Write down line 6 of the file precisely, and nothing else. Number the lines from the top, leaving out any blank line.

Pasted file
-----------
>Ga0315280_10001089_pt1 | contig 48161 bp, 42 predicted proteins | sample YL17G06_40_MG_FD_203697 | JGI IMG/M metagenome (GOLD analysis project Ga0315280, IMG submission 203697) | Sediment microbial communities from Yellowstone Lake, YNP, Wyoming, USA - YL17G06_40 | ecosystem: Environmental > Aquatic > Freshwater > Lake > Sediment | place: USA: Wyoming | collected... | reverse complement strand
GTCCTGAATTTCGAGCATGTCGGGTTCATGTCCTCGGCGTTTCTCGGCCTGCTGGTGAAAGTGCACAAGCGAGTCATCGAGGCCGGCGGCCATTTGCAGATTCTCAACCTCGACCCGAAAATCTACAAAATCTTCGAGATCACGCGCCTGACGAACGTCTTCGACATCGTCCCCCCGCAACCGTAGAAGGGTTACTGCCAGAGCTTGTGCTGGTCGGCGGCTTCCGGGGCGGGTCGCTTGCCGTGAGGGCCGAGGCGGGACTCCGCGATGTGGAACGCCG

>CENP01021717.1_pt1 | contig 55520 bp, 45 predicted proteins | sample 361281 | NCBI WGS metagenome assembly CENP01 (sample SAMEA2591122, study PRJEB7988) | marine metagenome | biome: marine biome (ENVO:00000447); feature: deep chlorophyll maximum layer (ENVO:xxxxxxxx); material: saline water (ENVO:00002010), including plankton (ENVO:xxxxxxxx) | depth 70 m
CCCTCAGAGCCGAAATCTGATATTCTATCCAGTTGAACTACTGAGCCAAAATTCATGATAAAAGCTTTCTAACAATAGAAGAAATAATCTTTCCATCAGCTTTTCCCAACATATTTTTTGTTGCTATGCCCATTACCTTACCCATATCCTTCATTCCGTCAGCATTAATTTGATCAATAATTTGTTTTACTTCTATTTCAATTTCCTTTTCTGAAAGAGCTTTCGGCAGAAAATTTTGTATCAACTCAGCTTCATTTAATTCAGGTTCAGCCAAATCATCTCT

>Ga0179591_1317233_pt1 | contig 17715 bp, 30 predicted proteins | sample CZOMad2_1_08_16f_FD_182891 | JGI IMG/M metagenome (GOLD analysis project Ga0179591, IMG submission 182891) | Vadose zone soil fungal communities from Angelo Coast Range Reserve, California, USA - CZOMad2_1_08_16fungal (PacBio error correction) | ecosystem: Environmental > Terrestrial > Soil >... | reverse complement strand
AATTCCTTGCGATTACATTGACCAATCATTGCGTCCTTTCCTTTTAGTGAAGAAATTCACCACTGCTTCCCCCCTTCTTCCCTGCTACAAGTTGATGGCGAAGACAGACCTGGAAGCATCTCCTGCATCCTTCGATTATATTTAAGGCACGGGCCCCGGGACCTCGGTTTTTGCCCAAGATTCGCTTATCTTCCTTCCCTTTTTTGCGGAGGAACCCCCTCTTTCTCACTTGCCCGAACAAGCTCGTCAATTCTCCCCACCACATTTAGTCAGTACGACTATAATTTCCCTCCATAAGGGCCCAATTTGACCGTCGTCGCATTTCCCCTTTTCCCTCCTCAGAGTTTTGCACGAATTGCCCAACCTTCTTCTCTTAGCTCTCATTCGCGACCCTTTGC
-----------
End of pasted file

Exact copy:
AATTCCTTGCGATTACATTGACCAATCATTGCGTCCTTTCCTTTTAGTGAAGAAATTCACCACTGCTTCCCCCCTTCTTCCCTGCTACAAGTTGATGGCGAAGACAGACCTGGAAGCATCTCCTGCATCCTTCGATTATATTTAAGGCACGGGCCCCGGGACCTCGGTTTTTGCCCAAGATTCGCTTATCTTCCTTCCCTTTTTTGCGGAGGAACCCCCTCTTTCTCACTTGCCCGAACAAGCTCGTCAATTCTCCCCACCACATTTAGTCAGTACGACTATAATTTCCCTCCATAAGGGCCCAATTTGACCGTCGTCGCATTTCCCCTTTTCCCTCCTCAGAGTTTTGCACGAATTGCCCAACCTTCTTCTCTTAGCTCTCATTCGCGACCCTTTGC